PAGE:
Jean-Luc Godard composed and published two blazing open letters: one in Le Monde, in which he sarcastically offered his thanks to Yvon Bourges who, by banning "one of the most celebrated classics of freedom," had shown him the true face of contemporary Fascism; and a still more intemperate one in Le Nouvel Observateur to his one-time supporter Andre Malraux, Minister of Culture, who had not long since rescued his own film Une Femme mariee [A Married Woman] from "the axe of Peyrefitte."

Being a cineaste [filmmaker] as others are Jews or blacks, I was beginning to be bored with going every time to see you and with asking for you to intercede with your friends Roger Frey and Georges Pompidou to obtain mercy for a film condemned to death by censorship, that gestapo of the spirit. But God in heaven, I did not really think I should have to do so for your brother, Diderot, a journalist and a writer like you, and his Religieuse, my sister, that is to say, a French citizen who prays simply to our Father to protect his independence.

Blind man that I was! I should have remembered that letter for which Denis had been put in the Bastille. (18)

For their part, the opponents of La Religieuse were equally intemperate. In Le Figaro Litteraire, Francois Mauriac complained that "It would never occur to those who chose to film Diderot's poisoned book to make a film against the Jews -- whereas against the Catholics, anything goes!" while the conservative weekly Carrefour thundered that "if, in the name of freedom, we let this film be shown, we might as well open the doors of France to all the dirty hairy beatniks of the earth." The plot thickened when the ever-shrewd Malraux gave permission for La Religieuse to be screened at Cannes, thereby sparing the French government the embarrassment of seeing the nation's most famous film festival boycotted by each and every one of the French directors whose films had already been submitted for exhibition.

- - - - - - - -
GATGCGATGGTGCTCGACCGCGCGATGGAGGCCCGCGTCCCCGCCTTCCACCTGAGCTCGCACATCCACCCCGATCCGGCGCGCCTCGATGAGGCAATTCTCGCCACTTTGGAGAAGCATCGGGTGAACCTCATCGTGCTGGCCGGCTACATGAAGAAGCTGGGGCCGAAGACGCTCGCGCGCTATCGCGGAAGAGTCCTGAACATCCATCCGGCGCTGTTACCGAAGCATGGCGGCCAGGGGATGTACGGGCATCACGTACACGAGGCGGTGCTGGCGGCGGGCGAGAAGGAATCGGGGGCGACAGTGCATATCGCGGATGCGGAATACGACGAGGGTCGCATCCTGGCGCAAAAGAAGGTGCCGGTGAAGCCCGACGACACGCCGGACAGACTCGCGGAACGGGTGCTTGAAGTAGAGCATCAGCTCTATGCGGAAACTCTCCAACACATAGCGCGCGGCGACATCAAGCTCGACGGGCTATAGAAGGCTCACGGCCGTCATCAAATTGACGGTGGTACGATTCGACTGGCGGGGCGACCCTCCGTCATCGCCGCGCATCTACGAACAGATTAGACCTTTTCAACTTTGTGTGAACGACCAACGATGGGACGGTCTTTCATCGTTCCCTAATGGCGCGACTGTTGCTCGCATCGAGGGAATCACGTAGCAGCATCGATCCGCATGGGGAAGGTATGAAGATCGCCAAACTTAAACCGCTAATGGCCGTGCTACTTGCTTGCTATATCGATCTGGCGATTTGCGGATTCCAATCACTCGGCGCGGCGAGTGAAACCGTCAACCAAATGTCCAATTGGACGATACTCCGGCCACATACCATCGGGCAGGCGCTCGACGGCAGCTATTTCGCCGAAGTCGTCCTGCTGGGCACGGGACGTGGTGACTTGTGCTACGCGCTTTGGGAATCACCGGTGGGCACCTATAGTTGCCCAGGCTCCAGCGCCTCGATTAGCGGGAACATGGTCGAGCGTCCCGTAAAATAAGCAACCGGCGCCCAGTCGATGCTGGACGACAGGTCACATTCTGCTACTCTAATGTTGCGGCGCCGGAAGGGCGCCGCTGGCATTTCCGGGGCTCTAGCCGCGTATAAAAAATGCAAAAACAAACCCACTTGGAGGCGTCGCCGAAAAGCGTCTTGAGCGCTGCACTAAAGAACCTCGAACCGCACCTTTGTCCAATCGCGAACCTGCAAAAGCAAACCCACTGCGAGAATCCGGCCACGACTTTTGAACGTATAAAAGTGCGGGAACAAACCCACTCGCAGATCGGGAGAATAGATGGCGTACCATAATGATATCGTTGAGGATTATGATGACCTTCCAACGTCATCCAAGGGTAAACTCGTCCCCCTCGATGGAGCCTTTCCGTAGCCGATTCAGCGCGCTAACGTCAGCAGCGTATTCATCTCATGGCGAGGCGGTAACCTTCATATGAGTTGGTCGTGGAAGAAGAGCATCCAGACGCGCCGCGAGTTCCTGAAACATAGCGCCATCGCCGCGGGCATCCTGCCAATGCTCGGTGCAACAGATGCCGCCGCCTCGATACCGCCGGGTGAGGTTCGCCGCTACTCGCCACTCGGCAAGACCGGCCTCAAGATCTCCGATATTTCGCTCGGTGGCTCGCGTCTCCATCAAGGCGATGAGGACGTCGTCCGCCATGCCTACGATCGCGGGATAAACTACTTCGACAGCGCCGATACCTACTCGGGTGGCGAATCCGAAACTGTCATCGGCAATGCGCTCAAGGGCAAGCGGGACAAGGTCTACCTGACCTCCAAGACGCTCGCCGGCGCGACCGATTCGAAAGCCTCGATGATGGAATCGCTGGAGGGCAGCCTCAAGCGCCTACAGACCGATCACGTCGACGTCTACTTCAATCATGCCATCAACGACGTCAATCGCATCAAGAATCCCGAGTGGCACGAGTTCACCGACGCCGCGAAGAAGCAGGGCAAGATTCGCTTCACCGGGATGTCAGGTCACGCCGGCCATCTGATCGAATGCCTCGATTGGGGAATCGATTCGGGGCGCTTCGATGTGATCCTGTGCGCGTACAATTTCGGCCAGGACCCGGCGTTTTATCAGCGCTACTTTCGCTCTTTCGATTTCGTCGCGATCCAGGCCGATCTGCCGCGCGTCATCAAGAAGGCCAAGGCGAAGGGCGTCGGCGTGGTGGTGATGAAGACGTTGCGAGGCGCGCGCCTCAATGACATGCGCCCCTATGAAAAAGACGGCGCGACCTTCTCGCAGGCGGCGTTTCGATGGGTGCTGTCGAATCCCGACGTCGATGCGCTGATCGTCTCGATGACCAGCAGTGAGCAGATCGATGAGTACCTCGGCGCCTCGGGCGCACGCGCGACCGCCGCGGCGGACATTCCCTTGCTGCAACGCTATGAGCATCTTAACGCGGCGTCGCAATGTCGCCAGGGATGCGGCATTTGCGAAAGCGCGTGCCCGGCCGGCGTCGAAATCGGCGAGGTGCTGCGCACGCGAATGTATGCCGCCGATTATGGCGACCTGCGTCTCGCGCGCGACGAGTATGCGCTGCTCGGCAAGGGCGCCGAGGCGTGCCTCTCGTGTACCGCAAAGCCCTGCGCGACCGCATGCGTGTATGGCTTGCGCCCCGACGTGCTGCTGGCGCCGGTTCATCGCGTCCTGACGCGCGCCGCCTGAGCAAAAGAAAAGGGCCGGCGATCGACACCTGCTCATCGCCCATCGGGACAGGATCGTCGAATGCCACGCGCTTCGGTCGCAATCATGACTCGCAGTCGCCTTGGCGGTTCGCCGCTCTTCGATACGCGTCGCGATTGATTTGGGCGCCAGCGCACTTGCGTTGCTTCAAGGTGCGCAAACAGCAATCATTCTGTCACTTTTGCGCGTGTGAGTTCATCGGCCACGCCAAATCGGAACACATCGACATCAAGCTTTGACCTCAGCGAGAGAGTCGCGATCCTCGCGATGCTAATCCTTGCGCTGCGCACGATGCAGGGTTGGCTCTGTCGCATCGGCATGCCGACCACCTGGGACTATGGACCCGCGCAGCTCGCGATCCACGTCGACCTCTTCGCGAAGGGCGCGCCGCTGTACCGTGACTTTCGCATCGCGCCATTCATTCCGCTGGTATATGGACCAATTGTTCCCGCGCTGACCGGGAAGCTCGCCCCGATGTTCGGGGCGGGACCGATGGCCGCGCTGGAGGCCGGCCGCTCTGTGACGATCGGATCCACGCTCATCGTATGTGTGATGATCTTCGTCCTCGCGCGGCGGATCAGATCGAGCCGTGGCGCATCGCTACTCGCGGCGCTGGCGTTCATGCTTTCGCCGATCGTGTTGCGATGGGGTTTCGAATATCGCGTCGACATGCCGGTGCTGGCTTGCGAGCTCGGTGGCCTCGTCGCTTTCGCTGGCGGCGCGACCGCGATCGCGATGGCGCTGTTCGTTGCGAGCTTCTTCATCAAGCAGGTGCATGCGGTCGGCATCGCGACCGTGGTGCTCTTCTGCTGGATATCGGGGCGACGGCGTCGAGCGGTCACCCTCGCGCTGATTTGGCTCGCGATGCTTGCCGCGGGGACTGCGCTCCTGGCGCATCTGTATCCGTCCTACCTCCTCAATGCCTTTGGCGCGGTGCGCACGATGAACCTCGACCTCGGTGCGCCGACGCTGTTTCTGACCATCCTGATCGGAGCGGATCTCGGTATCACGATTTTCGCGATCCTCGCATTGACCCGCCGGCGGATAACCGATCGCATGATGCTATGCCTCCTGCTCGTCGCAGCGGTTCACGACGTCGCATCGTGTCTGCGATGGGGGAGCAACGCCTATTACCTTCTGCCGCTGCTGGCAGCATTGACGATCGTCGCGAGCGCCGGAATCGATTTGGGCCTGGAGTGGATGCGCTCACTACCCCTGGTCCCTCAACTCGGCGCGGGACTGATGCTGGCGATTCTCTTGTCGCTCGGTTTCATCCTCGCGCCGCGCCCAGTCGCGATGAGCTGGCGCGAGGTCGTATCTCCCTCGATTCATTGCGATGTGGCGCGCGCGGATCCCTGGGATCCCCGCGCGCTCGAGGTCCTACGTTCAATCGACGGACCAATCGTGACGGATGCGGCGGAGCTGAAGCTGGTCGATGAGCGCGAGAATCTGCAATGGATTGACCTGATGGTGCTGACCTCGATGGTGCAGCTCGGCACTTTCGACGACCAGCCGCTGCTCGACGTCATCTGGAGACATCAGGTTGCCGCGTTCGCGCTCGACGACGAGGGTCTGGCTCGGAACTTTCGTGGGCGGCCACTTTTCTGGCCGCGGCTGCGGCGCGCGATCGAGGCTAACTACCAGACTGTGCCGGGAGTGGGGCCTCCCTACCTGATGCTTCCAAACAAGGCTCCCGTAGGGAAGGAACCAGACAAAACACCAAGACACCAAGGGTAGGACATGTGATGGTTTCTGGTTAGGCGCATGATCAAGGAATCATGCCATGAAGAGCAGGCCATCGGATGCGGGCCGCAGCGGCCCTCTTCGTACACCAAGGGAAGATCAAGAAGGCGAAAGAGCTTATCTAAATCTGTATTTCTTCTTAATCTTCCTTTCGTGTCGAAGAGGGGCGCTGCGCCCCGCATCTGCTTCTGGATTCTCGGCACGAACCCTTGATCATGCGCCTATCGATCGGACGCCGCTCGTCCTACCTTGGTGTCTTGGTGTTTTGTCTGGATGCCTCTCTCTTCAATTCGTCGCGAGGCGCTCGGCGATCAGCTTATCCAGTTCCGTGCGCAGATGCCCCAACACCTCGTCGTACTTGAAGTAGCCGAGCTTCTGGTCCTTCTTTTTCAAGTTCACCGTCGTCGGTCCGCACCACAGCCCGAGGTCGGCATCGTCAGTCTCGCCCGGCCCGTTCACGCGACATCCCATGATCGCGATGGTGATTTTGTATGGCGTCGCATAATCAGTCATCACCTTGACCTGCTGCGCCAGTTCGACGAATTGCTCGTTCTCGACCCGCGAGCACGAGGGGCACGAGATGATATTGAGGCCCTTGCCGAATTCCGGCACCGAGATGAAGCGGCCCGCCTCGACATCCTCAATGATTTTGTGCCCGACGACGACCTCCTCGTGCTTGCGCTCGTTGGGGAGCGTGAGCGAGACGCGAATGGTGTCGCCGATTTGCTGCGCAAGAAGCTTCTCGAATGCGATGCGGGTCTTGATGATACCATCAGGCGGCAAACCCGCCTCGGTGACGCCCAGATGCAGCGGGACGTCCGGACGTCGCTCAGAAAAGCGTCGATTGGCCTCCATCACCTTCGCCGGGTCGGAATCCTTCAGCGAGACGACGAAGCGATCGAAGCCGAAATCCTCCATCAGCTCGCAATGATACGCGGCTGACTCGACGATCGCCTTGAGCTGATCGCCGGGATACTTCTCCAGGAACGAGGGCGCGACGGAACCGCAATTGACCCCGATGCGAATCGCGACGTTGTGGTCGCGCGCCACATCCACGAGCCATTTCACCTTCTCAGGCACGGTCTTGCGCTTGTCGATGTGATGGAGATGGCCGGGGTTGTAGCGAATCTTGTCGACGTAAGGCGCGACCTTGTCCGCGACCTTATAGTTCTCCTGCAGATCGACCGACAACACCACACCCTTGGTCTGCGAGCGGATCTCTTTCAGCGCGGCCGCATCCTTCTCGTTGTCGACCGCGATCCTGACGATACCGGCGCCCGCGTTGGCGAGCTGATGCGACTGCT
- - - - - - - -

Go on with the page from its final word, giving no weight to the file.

Eventually, Bourges was himself succeeded as Minister of Information by a M. Gorse, and the ban was lifted some thirteen months after its first imposition. In practical terms, it had done Rivette's career no harm at all. Beauregard had been quick to trade on the film's notoriety and sold it to distributors from eight countries, so that "La Religieuse became [Rivette's] only solid financial success." (19) On balance, critics around the world treated the film intelligently and with respect, but it is fair to suspect that the majority of audiences were "rather bored" by its uncompromising severity and its remarkable lack of features that any save the most prickly could find offensive. (20) It swiftly became obvious to all who saw the film that outraging the sensibilities of the devout had never been among Rivette's ambitions for the film. So what, then, had the director been hoping to achieve by bringing La Religieuse to the screen?